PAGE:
Firstly everything is always a matter of perspective. There is long and low done the correct way with the horse in balance and there is long and low done the incorrect way with the horse on the forehand and over-flexed (behind the vertical) which is very stressful on the horse physically and mentally. It also depends on what your aim is from the exercise and the stage of training of the horse i.e – for stretching, relaxation, suppling, balance and/or self-carriage.
There are a couple of important points – for effective long and low the abdominals need to be engaged as the back muscles can’t support the spine effectively with a rider and saddle. There is a lack of musculature on the underside of the spine right where the saddle sits. When I say lack, I mean there is no muscle supporting under the spine in this area.
For the horse to be able to support the rider the back is provided strength through flexion and abdominal support. An extended back is generally a weak back, especially under saddle.
Try it yourself!! -Get on all 4’s – hold your back straight with your head up, you don’t even need to hollow it, just hold it rigid – can you engage your abdominals? Do you feel strong? – now get someone to sit on you. Then on all 4’s engage your abdominals, extend and slightly lower your head and neck, reaching with your nose – now get the same person to sit on you. Which feels stronger and more supported? Now on all 4’s lower your head and neck and don’t engage your abdominals and think of your hind legs not being engaged and get the same person to sit on you – how does this feel?
In spinal stability and support the abdominal muscles are the key along with the cybernetic muscles of the spine i.e multifidi. But the problem is these muscles can tire easily and need to be stretched and rested to be maintained in optimal condition and build strength and endurance to aid in supporting the rider’s weight as the horse is brought up into a true higher frame.
Correct long and low is good for young horses in developing their core and in cases of kissing spine and spinal arthritis – thoracic & lumbar. Thoracic flexion with efficient abdominal contraction prepares the horse for more athletic fitness.
Lowering the neck promotes the lengthening of the epaxial muscles (above the spine) and the vertebral column to support the rider’s weight. The tension of the supraspinous ligaments and recruiting the abdominal muscles facilitates hind limb engagement.
This also opens up the spaces between the vertebral spines especially in the thoracic region which has the highest incidence of kissing spine. Therefore spinal flexion is paramount in preventing and alleviating kissing spines.
The Effect on the forehand
Long and Low can place increased loading and stress on the forehand and is contraindicated in horses with a tendency to be on the forehand especially if there is no hind-end engagement.
It can opens the intervertebral foramen in the neck where the nerves pass and be beneficial in horses with a stiff neck, forelimb lameness and defensive behavior but it depends on how low the horse is and how flexed. If the neck is too low and flexed it can do the opposite.
Effect of hindlimb engagement and Long and Low
Engagement of the hind quarters in this position will increase flexion through the thoracolumbar spine amplifying the stretch. Abdominal engagement is required to counter the inflexible pull of the supraspinous ligament. Therefore this will improve abdominal strengthening but is hard work so should not be continued for long periods of time, interval training is best – 5 – 10 minutes then getting off the horse for 5 mins and repeat in the early stages of training.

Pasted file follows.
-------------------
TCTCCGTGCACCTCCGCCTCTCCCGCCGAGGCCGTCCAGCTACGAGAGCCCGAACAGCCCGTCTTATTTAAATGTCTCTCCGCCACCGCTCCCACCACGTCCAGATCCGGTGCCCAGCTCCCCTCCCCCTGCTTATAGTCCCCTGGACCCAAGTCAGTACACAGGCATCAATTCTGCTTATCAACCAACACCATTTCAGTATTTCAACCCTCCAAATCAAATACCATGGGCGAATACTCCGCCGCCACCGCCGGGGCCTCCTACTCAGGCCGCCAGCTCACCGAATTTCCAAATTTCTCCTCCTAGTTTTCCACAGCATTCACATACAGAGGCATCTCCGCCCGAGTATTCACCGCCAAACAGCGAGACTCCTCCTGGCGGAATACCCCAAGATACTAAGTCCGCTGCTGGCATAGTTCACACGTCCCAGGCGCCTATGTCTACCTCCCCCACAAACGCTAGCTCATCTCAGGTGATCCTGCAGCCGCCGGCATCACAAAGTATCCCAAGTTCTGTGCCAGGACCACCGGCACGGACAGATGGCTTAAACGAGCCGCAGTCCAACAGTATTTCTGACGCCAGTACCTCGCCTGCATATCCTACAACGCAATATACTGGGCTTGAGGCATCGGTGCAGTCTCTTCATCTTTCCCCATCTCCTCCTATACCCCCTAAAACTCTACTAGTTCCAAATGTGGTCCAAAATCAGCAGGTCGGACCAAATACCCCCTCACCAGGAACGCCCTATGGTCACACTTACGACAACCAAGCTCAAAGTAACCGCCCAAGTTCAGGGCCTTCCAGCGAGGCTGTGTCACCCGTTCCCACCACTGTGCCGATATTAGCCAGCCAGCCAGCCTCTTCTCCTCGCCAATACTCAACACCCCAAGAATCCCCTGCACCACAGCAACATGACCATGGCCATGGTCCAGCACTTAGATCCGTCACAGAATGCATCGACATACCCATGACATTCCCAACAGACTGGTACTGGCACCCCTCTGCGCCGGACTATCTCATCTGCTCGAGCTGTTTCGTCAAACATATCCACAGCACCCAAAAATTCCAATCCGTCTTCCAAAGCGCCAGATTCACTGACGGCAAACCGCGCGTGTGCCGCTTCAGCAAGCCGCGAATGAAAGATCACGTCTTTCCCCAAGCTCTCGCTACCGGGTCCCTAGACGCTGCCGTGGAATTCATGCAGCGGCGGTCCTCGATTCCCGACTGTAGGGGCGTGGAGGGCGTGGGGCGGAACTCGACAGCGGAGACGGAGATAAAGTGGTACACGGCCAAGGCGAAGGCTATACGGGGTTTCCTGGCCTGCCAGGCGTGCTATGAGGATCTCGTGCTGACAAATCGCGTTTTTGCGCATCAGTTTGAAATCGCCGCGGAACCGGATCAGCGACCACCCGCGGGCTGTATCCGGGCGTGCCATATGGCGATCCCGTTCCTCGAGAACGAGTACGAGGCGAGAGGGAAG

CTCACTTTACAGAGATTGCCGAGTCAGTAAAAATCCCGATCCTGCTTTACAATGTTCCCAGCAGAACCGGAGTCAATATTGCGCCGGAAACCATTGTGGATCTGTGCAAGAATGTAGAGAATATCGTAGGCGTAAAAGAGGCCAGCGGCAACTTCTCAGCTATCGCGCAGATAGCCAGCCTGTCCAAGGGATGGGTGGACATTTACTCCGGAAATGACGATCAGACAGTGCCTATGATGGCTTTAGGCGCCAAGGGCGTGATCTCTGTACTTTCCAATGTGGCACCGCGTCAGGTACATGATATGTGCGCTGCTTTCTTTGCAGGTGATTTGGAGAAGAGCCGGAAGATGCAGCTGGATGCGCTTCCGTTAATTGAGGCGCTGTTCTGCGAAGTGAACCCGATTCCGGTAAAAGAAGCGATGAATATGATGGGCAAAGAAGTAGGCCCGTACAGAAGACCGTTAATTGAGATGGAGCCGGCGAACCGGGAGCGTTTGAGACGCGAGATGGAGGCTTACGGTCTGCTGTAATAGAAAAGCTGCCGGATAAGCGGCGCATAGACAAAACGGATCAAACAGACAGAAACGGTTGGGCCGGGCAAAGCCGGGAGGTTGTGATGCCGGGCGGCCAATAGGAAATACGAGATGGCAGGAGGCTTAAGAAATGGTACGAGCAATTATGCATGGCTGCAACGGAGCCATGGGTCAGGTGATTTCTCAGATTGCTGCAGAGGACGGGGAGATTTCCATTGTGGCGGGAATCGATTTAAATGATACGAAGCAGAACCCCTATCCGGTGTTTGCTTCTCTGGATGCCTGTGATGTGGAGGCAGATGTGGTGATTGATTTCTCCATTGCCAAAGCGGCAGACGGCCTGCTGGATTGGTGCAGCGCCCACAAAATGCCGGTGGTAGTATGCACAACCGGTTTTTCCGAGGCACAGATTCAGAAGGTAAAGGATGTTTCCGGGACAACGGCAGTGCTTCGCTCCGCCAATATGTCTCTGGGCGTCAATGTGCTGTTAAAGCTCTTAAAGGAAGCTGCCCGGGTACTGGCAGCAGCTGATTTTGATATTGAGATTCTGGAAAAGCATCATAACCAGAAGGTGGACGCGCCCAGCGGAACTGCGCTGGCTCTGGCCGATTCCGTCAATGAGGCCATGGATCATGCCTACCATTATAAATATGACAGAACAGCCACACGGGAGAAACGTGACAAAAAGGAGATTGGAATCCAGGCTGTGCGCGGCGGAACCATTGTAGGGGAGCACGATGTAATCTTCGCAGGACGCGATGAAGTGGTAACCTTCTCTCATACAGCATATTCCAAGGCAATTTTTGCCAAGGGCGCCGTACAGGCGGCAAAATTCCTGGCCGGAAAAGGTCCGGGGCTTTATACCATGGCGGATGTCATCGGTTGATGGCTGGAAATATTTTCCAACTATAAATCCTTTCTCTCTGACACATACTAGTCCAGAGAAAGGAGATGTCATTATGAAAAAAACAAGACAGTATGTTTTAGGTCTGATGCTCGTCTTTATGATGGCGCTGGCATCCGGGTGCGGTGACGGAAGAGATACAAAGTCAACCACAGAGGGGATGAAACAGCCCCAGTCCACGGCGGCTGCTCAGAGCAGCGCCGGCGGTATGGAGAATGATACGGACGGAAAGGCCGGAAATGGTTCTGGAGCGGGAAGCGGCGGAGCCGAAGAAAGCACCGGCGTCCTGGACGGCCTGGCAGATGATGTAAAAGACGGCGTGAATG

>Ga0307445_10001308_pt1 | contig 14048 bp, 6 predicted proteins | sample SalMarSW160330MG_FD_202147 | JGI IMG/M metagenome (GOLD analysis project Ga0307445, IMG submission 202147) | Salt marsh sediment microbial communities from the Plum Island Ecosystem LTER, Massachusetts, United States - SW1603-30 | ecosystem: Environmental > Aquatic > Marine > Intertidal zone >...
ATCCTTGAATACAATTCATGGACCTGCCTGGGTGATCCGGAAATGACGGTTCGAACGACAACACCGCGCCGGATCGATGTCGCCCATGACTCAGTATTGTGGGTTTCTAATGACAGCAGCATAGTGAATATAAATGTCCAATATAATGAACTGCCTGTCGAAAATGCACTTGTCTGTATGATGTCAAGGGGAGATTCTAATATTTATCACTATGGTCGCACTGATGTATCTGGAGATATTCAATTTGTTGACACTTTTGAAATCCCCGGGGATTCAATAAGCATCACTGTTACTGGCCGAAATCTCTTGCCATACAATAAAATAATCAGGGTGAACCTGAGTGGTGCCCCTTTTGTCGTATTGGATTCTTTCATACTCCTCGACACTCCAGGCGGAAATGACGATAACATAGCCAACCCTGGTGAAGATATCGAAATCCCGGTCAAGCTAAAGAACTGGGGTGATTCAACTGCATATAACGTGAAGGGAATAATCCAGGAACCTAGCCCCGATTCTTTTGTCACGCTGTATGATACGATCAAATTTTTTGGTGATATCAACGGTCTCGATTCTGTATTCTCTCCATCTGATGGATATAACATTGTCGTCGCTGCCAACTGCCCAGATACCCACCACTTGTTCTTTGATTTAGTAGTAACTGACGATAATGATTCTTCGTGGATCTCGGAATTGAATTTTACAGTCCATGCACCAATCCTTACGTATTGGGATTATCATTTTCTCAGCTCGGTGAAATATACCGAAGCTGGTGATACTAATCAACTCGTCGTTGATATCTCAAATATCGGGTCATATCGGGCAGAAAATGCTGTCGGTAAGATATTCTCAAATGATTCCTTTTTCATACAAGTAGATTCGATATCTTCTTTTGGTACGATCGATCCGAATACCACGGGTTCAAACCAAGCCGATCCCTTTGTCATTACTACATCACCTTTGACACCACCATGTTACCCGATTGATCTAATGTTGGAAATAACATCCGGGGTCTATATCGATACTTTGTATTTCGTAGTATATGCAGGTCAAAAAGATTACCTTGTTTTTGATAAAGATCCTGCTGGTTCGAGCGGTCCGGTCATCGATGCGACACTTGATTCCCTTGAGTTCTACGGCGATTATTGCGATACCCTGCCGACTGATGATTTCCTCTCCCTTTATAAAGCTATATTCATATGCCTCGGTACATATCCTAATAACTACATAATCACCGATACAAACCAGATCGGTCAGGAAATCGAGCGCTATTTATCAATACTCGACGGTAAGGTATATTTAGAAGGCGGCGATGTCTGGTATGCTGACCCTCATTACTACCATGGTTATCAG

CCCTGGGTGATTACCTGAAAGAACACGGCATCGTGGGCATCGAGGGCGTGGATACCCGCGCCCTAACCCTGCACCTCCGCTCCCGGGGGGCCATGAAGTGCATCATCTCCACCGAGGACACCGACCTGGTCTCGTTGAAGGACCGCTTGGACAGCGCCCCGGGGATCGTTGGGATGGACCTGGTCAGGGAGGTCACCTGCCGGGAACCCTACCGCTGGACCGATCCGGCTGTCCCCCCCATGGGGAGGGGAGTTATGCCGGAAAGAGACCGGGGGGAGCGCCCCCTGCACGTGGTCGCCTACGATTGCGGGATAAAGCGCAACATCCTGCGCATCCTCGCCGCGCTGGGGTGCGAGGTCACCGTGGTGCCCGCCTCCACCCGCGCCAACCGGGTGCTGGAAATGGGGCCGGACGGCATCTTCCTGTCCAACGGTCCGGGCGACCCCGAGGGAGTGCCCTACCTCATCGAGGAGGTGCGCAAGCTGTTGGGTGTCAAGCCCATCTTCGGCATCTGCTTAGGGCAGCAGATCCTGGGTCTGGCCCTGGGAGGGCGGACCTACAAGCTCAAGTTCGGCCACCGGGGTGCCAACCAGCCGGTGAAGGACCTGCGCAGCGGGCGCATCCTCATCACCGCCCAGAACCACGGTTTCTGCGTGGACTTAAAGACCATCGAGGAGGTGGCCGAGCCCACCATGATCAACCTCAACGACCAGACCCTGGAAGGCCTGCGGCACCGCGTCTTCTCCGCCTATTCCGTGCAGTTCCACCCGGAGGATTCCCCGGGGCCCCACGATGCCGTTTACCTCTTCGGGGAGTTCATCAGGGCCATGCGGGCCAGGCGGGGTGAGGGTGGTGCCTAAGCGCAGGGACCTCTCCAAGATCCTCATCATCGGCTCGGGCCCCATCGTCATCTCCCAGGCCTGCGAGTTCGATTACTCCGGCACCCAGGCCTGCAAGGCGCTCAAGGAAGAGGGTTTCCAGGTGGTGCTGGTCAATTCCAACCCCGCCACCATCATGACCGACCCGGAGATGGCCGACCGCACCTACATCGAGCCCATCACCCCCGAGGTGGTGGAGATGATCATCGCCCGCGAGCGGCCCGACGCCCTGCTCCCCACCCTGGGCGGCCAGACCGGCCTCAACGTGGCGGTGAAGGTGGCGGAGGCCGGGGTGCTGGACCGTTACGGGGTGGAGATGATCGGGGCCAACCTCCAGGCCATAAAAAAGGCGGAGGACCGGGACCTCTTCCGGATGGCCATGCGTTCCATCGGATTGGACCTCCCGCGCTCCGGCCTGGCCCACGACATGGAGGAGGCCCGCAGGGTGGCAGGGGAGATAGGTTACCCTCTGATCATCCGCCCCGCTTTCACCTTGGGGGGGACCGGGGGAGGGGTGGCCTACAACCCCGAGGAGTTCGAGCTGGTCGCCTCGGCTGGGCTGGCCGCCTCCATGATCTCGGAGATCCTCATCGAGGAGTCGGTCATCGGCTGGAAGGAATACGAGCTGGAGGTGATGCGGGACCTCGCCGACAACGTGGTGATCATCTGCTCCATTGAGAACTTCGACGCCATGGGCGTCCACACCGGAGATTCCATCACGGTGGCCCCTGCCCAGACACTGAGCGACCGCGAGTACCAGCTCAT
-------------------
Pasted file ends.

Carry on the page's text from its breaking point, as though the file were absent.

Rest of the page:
Improves proprioception, mobility and flexibility of the vertebral column in all planes by lengthening the supraspinous ligament through traction of nuchal ligament induced by the lowered neck.
The mobility of the lumbar spine is reduced in long and low during engagement of the hind quarter with a lowered neck and therefore increases flexion of the lumbosacral joint to compensate.
Excessive tension on the supraspinous ligament can lead to strain and compression of the vertebral bodies and result in injury especially in the lower back.
Improved LS flexibility – lengthening of the erector spinae and the middle gluteal as it causes a downward swing of the pelvis (these 2 muscles are important in propulsion so their lengthening improves their ability in athletic exercises) – improves lumbar spine flexors countering the restriction in lumbar movement – abdominal wall strengthening – rectus abdominus and oblique’s and sublumbar strengthening – psoas and iliacus (iliopsoas) – important in lumbosacral and hip function
- Iliopsoas – Improves flexion of the hip (coxofemoral joint) – lengthening of the gluteals
- Iliopsoas contraction – increases stifle extension – lengthening of hamstrings
Therefore improving the effectiveness of hind-end propulsion and strength
In general a multitude of varied dynamic exercises should be utilized to improve the balance, proprioception, straightness, and strength of the horse. Long and low is useful in certain situations both physically and mentally and like all exercises should be used with mindfulness of the individual horse.
It is also important that all muscles maintain the ability to contract, stretch and relax. Any muscle in a constant state of contraction will lead to imbalances in the body. So it is important to do complimentary exercises. i.e long and low combined with hay high or weight shifting onto the hind quarters.
Reference: Denoix 2014 ‘Biomechanics & physical training of the horse’
From the desk of:
Dr. Raquel Butler
BVSc G.Dip ABM, EMRT, CCMRT, Equi-taping
Integrated Veterinary Therapeutics